NJ Attorney General's Office Seeks to Obtain Phone Records Without Warrant
New Jersey Assistant Attorney General Ronald Susswein is challenging a 32-year-old ruling by the NJ State Supreme Court. The original ruling (State v. Hunt) requires prosecutors to obtain a warrant in order to get access to a defendant's phone records. Now, the Attorney General's office is looking to change the way phone records are obtained in an ongoing Monmouth County case (State v. Lunsford) in order to make it easier for the prosecution to use these phone records as evidence.
Currently, if you are arrested and charged with a crime, the prosecuting lawyers in New Jersey may not access these records without a warrant, which helps to protect defendants during criminal proceedings. A ruling in State v. Lunsford could remove some of these protections, making people charged with crime in NJ more vulnerable.
If the rules change and prosecutors are able to use phone records (and possibly even cell phone data) without a warrant, it will be more important than ever for defendants to have quality legal representation. Considering this potential privacy threat, hiring knowledgeable criminal defense lawyers in New Jersey could be the only way to protect your private communications. Don't let the state take advantage of you; know your rights. Currently, the prosecution cannot use your phone records in court without first obtaining a warrant and establishing probable cause.
In accordance with this mindset, in the case of Riley v. California, the U.S. Supreme Court ruled that a warrant is generally needed to search the digital content of a cell phone in the event of an arrest. This opinion by the U.S. Supreme Court seems to back up the New Jersey Supreme Court decision that protects the private phone records of defendants.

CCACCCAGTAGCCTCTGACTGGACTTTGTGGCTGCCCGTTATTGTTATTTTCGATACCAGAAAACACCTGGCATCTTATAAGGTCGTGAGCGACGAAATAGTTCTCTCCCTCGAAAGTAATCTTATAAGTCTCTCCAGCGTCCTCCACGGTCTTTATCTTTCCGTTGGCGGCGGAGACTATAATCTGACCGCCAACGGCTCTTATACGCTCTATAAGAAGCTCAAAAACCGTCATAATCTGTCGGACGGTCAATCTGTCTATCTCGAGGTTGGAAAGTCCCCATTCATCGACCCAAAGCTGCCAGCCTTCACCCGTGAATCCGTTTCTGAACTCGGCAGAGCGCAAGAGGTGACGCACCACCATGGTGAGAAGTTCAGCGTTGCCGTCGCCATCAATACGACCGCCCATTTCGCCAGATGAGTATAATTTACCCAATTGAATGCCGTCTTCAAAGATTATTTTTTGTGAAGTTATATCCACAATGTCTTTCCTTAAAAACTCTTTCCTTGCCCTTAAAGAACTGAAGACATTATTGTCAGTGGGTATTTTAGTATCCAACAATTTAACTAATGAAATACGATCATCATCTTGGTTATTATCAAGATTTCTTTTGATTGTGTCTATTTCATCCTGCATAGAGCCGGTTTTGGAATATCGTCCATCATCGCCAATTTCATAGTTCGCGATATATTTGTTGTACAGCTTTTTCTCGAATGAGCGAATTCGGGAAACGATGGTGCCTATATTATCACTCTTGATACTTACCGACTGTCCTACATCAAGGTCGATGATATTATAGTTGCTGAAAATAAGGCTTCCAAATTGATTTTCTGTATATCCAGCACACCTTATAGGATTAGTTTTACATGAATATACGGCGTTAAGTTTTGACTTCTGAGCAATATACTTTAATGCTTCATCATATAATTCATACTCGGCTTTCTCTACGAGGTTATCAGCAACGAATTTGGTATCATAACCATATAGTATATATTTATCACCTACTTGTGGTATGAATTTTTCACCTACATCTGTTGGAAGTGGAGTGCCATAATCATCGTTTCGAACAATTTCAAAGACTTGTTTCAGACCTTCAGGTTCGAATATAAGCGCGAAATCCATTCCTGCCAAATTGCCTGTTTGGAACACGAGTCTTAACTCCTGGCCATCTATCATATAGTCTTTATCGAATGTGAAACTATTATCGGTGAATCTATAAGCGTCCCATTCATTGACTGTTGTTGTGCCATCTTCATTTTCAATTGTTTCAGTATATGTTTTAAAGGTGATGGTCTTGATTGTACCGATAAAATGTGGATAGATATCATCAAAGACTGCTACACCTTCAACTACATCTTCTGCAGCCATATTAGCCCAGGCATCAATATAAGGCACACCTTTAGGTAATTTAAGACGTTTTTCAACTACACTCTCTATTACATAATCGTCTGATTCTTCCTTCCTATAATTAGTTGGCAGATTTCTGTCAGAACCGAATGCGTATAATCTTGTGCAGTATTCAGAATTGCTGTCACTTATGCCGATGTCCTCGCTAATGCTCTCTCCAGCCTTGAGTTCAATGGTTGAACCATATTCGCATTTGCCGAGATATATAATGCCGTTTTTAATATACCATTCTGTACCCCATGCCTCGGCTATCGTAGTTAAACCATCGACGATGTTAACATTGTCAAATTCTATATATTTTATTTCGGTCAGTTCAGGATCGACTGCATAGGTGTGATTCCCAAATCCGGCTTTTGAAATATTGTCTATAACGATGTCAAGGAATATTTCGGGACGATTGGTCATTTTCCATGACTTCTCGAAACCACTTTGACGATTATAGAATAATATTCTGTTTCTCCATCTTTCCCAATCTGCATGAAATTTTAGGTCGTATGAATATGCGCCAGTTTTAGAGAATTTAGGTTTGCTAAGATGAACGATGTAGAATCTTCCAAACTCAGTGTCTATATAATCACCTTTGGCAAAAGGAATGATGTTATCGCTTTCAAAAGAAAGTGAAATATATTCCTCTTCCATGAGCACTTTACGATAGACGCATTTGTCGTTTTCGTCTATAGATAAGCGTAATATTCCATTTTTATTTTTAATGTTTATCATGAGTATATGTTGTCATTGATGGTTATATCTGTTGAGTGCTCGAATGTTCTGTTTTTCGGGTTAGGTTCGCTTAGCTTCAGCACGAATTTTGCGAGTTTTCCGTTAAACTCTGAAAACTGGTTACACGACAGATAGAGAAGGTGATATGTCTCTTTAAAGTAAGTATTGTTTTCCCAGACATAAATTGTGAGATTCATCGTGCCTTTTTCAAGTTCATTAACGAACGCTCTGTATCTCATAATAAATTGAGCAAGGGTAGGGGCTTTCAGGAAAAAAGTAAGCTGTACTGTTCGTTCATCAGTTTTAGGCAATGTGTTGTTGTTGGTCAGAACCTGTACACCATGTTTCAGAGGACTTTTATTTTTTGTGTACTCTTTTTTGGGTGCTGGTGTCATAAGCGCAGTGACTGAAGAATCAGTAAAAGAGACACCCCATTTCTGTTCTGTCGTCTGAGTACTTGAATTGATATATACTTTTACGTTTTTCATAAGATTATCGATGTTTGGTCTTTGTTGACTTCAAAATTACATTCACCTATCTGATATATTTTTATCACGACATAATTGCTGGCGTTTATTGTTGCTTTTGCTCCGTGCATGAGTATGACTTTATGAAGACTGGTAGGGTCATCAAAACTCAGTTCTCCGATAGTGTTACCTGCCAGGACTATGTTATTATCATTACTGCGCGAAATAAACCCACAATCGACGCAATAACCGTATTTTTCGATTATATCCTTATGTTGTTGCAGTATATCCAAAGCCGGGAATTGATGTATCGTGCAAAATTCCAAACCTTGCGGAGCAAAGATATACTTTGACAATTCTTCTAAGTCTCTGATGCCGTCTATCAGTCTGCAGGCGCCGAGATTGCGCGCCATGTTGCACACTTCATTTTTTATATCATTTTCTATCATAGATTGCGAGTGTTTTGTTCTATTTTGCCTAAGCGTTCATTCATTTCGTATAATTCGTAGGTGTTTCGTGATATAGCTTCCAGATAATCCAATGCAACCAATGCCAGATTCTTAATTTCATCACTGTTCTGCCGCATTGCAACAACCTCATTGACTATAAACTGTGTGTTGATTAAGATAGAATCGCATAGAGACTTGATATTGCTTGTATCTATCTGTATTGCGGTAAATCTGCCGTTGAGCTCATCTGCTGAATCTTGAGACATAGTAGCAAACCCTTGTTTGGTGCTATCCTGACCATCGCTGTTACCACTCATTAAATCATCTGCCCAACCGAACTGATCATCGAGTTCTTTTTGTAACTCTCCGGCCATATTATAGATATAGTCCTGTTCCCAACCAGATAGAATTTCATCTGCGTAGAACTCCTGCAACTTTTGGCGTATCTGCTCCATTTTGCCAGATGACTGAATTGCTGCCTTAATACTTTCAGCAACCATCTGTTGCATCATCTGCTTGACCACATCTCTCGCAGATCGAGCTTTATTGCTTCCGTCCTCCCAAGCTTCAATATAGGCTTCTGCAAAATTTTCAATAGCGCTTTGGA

State v. Lunsford
The current case, State v. Lunsford, is a drug crime case. The outcome of this case could reduce the amount of privacy defendants have in New Jersey. The defendant's lawyers in New Jersey are attempting to fight a subpoena for his Verizon cellphone records (a grand jury subpoena is used to obtain phone records during a criminal investigation).
How It Could Affect You
If you are pulled over in your vehicle for suspicion of a crime or arrested in connection with a crime in NJ, a warrant is needed to obtain your personal phone records and cell phone data. However, the office of the New Jersey Attorney General is attempting to restrict these rights. A ruling in favor of the prosecution could mean that law enforcement and prosecutors would have the ability to view your personal records without obtaining a warrant.
Contact a Criminal Defense Lawyer in NJ
If you are currently being charged for a criminal offense in New Jersey, contact a criminal defense attorney from Villani & DeLuca to help protect your rights during the investigation and trial process. Our lawyers in NJ are highly skilled in the area of criminal law and protecting your privacy. We are available 24/7 for a free consultation. Call us today at (732) 709-7757.